I think there's two separate security risks that need to be addressed here:
Images which are actually in the e-mail. As some have touched on, there is inherently a direct correlation between the amount of content you allow your e-mail client to load and the attack surface of your computer while loading that e-mail. If you allow your system to load attachments automatically, it's much more likely that you may come across a malicious file that will compromise your computer.
Hot-links to remote content. This is most commonly what is being blocked when your e-mail client says something to the effect of "Click here to download pictures...". Once downloaded, these images may appear to be "in" the e-mail. But they are actually hosted on remote webservers. There's a few reasons you'd want to block these from automatically loading.
Obviously, your first concern is that the e-mail is a scam and the remote content is from a hostile source. Then, we're back to similar risks as with images which are actually in the e-mail.
As others have mentioned, this is something of a privacy compromise. Once your system contacts the webserver to download the remote content, a few things can be revealed to the host of that content:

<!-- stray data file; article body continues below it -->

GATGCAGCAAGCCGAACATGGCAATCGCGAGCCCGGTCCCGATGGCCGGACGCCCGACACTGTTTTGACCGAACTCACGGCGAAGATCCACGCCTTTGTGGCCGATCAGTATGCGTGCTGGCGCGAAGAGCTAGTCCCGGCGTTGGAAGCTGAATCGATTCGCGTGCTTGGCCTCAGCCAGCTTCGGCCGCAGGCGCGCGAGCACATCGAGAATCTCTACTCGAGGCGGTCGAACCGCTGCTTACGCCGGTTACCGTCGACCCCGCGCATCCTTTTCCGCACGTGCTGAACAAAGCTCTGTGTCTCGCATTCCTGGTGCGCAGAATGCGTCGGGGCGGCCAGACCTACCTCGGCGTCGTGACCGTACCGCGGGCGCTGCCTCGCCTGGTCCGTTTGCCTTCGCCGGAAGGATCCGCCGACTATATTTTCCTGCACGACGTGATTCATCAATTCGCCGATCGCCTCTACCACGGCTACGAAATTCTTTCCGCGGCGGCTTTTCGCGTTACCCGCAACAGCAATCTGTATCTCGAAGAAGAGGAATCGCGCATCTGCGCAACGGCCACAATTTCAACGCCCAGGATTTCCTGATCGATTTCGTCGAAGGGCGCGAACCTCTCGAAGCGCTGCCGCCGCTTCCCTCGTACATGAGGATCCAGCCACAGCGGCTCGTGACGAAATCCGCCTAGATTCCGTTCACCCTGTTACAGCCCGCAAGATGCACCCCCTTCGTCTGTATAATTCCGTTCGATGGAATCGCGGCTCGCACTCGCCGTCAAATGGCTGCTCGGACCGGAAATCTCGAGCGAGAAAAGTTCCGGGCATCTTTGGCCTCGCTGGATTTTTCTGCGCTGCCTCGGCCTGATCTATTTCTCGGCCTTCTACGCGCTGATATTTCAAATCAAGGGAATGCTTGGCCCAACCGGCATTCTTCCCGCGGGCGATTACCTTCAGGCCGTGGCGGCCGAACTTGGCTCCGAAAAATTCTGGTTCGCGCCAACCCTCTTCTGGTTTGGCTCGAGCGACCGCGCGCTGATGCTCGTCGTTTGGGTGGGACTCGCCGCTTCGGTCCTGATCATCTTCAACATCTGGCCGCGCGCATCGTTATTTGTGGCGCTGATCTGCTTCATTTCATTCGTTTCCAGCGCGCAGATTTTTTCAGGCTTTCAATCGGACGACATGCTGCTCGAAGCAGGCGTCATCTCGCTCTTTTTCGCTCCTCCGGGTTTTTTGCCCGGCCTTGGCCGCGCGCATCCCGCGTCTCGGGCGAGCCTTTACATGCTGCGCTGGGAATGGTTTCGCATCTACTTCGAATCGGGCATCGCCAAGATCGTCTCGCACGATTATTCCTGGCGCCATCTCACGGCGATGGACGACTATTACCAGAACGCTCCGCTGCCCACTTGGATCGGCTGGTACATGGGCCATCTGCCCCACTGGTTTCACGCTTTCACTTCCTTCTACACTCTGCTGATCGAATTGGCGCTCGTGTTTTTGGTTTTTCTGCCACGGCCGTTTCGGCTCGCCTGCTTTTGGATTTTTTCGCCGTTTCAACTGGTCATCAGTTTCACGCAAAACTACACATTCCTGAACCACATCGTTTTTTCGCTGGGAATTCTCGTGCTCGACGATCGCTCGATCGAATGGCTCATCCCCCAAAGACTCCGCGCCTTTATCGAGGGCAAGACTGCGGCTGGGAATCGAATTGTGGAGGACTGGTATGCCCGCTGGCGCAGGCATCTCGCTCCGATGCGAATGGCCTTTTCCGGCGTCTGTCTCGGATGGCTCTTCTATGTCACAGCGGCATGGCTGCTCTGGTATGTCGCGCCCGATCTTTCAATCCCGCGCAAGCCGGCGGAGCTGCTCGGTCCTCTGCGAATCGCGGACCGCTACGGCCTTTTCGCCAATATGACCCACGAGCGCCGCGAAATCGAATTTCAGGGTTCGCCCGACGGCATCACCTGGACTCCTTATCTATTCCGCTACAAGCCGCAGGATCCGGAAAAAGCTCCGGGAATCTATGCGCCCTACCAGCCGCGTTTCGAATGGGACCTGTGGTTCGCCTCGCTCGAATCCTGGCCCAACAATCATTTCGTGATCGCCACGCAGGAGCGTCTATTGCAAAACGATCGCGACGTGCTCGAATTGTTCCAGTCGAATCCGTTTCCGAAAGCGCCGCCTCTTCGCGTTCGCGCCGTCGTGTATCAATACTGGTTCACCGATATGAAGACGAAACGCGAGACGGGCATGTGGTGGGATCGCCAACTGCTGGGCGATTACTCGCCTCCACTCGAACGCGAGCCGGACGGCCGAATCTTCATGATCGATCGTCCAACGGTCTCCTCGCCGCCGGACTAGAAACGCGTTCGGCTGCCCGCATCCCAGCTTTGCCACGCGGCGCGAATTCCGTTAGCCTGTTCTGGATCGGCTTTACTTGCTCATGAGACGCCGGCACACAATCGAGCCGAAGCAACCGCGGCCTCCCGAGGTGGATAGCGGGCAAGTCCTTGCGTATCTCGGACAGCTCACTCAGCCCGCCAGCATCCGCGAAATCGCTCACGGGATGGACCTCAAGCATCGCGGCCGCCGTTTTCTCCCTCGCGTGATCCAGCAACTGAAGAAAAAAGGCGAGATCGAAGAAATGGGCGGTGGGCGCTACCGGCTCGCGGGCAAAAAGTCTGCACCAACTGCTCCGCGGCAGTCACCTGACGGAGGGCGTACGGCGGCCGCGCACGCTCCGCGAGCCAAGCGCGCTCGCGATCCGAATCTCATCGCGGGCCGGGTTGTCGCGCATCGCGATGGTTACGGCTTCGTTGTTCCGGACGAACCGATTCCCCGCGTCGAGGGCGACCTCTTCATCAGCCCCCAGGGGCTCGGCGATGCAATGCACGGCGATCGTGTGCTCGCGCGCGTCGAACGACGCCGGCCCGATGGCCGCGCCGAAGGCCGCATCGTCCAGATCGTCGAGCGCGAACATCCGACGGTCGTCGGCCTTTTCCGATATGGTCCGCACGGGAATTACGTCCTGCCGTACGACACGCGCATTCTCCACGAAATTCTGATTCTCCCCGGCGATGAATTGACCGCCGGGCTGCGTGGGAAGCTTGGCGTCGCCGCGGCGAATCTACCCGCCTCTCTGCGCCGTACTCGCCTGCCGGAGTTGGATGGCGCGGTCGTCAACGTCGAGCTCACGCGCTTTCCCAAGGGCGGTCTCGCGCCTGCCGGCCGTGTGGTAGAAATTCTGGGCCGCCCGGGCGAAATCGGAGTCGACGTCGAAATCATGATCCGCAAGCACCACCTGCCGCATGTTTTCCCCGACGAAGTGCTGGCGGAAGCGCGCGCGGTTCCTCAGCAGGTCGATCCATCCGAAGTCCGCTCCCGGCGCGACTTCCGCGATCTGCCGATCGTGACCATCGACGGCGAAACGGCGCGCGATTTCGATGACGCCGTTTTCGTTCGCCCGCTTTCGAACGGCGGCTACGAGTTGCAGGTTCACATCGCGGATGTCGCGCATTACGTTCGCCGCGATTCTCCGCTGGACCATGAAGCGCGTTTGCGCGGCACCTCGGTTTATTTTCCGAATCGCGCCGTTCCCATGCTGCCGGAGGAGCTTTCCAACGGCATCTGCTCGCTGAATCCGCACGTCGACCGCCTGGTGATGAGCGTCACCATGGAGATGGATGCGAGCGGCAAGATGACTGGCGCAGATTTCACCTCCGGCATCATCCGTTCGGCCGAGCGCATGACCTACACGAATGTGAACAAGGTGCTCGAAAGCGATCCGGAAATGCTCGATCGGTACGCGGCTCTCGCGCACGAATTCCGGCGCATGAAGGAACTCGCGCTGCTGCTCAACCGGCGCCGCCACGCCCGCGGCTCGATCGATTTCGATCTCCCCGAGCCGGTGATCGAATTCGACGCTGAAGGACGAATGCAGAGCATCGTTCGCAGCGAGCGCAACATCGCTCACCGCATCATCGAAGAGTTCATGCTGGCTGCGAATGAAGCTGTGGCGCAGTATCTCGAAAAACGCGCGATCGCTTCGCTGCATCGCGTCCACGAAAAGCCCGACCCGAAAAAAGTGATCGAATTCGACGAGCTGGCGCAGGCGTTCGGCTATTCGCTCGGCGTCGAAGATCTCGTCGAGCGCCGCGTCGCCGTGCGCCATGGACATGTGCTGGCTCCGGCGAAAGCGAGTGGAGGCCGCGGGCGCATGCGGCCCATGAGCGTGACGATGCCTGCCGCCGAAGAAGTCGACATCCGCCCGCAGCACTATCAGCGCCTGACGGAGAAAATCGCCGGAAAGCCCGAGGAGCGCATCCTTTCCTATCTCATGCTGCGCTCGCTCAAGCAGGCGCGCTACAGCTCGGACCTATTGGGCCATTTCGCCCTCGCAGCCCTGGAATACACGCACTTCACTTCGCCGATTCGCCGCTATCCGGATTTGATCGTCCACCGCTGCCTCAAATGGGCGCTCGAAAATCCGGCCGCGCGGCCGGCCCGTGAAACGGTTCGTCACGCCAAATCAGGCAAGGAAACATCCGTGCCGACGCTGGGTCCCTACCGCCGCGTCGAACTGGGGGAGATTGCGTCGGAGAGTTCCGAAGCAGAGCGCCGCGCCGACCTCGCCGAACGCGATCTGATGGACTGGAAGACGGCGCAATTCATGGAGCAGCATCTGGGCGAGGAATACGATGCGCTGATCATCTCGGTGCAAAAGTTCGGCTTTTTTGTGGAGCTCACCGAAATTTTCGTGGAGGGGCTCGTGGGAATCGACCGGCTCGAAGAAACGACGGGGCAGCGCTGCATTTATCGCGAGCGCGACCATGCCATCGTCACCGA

- Your e-mail address. (And, it can be inferred that the address is valid and that the mailbox is checked somewhat regularly.)
- Your IP address.
- Your e-mail client name and version.
It's also worth noting that the information available via knowledge of your IP address, and association of that with your e-mail address, could include:
- Your general geographical location.
- The name of your employer and/or your ISP.
Though some e-mail addresses inherently leak employer/ISP/location information, IP addresses can leak this information regardless of what is or isn't in your e-mail address.
All of the above bits of information could facilitate future exploitation of your system, or phishing attempts against you personally.
Another possibility to be aware of is that the remote webserver, while possibly being perfectly friendly on its face, could be compromised sometime between the e-mail being sent and you reading it. An attacker could then replace the remote content (which would otherwise be from a source you know and trust) with some of their own, which brings us again back to point number 1.
Malicious links to active remote content, as opposed to just static images, could do even more damage to your system. As @tylerl mentioned, an image tag may actually point to a malicious script or other content which could harm your computer or perform unwanted actions on your behalf. By restricting remote content from loading entirely, this is avoided.